Best Man to Fix Your Roof: Don Miller at Roof Doctors Don Miller is conscientious. He does better work than he needs to because he wants happy customers with no leaks. That's rare. A whole lot of homeowners want the cheapest roof possible, and there are plenty of roofers willing to cut corners and give it to them. If you need roof work done, call Don quick (874-0661 or 400-4657) before the cheap roofers drive him crazy and make him buy a yogurt franchise. Walter Jowers

Best Company to Install or Fix Your Big, Fancy, Exotic Roof: R.D. Herbert & Sons If you're dealing with a slate roof, a tile roof, a 100-year-old standing-seam metal roof, or some other truly peculiar roof, you want R.D. Herbert's top-notch commercial roofing guys, who can be talked into doing a high-end residential job (242-3501). Getting Herbert's A-team on your roof will cost you. And it'll be worth it. Walter Jowers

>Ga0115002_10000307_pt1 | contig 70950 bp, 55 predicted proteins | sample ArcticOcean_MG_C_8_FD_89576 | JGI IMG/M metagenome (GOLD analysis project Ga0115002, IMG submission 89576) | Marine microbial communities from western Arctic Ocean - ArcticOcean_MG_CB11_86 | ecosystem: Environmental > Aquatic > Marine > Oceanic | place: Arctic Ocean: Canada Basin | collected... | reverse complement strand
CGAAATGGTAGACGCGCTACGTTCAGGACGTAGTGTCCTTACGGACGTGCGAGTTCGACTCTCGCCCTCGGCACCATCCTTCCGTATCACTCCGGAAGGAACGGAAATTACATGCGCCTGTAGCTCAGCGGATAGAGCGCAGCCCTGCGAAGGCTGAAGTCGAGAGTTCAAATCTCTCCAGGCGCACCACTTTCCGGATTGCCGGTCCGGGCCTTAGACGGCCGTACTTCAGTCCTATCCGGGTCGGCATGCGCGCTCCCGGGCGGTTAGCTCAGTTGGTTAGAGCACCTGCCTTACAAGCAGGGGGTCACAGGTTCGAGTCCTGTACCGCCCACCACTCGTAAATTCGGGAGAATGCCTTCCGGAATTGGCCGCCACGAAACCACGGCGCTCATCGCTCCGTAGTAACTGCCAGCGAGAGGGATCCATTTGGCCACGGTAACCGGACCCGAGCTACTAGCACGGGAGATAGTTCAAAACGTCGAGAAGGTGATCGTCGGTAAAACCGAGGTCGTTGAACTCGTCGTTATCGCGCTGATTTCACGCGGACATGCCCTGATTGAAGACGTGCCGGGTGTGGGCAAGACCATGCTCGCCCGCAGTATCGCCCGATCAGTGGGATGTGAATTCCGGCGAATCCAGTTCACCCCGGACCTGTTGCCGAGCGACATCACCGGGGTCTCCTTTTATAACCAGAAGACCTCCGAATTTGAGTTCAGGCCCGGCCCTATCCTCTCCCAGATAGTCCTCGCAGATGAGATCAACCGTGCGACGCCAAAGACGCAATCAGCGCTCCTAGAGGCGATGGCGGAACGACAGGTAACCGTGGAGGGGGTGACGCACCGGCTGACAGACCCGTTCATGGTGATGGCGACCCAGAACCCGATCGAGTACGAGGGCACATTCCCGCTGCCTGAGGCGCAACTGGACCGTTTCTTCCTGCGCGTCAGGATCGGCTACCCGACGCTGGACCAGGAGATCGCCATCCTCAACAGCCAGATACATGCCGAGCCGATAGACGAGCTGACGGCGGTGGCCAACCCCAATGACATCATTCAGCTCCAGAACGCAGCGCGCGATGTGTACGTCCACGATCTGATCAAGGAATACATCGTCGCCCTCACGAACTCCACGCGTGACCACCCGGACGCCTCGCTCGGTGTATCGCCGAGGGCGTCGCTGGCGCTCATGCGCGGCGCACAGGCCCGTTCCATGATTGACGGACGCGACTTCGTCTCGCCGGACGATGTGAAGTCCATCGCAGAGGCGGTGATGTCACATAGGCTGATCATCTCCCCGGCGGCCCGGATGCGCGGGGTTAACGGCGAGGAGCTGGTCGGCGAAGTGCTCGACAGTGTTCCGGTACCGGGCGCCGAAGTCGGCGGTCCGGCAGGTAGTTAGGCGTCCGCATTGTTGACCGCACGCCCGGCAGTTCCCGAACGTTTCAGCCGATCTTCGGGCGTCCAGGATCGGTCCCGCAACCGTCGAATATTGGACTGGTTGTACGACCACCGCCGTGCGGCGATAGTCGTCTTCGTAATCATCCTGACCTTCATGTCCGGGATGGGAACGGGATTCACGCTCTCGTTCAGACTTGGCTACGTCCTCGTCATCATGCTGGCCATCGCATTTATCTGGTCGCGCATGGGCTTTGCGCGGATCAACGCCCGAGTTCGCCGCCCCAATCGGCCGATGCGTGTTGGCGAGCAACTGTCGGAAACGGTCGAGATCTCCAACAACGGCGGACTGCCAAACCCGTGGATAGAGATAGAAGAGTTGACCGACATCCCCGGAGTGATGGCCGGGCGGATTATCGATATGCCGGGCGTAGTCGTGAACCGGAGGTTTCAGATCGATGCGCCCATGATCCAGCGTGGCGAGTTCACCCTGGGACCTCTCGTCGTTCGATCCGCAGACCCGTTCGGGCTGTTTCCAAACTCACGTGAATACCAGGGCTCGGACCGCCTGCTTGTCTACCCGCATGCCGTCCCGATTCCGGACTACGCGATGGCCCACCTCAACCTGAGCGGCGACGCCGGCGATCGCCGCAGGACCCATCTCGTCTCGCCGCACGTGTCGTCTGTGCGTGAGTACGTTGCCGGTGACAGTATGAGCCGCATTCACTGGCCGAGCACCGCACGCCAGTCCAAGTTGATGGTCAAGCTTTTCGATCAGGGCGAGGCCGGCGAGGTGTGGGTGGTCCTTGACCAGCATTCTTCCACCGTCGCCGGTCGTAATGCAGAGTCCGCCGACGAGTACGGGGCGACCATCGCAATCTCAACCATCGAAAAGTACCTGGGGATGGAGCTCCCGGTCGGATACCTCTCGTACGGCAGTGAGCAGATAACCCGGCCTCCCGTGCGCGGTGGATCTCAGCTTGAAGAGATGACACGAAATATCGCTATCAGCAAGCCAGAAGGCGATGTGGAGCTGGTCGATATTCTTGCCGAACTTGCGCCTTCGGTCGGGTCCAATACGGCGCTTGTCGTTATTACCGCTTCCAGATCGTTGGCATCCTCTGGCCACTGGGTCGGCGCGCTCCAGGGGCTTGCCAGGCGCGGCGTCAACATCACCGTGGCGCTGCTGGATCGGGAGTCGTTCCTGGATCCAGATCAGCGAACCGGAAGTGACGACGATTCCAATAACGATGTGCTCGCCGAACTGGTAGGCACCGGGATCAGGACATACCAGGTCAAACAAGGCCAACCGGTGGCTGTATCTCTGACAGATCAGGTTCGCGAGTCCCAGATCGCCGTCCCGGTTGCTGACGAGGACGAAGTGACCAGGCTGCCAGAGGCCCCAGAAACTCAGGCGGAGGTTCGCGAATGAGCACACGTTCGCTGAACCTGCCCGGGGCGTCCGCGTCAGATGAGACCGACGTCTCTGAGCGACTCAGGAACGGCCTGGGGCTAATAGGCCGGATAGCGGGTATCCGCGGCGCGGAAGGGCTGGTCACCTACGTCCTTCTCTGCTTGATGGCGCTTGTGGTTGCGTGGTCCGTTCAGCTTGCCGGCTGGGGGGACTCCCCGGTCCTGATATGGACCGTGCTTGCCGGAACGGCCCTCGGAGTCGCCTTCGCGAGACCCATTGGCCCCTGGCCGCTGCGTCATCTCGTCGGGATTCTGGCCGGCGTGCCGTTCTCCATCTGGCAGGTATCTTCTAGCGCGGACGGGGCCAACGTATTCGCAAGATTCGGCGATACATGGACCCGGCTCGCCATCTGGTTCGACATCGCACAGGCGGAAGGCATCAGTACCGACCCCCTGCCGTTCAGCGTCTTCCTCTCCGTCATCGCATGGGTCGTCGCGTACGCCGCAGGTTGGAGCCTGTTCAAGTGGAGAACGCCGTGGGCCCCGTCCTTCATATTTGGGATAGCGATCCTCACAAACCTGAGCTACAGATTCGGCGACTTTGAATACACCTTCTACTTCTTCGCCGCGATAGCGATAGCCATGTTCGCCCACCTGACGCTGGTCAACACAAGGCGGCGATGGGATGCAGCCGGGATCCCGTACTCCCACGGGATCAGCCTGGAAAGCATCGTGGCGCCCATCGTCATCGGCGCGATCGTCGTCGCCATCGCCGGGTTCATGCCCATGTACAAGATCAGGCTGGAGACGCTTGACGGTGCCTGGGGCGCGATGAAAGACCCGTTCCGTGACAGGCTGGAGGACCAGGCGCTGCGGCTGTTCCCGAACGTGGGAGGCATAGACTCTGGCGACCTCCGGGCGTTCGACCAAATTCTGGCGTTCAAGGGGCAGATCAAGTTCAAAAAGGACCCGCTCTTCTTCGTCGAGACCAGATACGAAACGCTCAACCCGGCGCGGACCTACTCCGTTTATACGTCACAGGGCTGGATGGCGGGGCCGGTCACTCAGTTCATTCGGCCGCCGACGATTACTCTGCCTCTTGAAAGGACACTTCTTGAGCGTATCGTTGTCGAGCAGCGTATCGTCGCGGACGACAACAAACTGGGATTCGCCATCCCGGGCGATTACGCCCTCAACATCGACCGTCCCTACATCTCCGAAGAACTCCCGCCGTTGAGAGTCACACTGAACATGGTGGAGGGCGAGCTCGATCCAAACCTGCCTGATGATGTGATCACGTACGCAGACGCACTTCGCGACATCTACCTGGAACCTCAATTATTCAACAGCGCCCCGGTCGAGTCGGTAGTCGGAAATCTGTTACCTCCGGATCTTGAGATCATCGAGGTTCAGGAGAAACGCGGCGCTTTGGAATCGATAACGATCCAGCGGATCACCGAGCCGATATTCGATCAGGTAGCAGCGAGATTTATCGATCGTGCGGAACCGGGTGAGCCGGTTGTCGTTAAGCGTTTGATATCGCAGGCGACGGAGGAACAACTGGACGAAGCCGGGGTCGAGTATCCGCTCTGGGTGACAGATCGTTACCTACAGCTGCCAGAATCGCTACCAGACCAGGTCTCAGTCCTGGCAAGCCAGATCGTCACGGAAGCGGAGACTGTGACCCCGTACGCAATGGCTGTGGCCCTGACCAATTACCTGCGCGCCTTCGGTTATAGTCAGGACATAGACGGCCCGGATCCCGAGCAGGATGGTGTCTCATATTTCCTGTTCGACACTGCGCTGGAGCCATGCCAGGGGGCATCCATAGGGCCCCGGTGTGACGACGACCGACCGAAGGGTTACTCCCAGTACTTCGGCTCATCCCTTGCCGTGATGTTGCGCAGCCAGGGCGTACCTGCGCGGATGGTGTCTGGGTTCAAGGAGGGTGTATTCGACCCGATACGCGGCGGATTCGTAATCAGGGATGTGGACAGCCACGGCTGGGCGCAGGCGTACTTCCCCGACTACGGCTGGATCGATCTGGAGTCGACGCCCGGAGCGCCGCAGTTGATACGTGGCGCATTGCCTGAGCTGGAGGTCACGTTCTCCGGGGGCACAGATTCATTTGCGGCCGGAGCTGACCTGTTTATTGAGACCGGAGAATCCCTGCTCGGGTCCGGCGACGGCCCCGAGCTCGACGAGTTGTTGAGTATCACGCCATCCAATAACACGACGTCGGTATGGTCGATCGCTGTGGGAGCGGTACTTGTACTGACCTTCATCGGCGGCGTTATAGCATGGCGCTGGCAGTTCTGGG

Best Big Plumbing Shop: Republic Plumbing Company president Andy Ward, who hosts the "House Calls" radio show on WLAC, is a third-generation plumber. His company (865-3005) has the manpower and tool power to handle jobs that would stretch the resources of a one- or two-man shop. If you need your whole house repiped, or if your sewer line erupts like a hellish geyser, Republic's your go-to shop. Walter Jowers

Best Residential Heat and Air Company: Air Care The father-and-son combo of Larry and Shane Claud run the best little heat-and-air outfit in town (228-0421). They go to the trouble of keeping up with technology, staying current on indoor-air-quality issues, and generally doing clean, quality work. Those are rare qualities in the heat-and-air business these days. The Air Care techs also do a good job of figuring out and fixing tricky problems. If half your house is hot and the other half is cold, or if one end of your house has 80 percent humidity while the other end has 50 percent, the Air Care boys will keep nosing and poking around until they figure out how to get things nice and even like they're supposed to be. Walter Jowers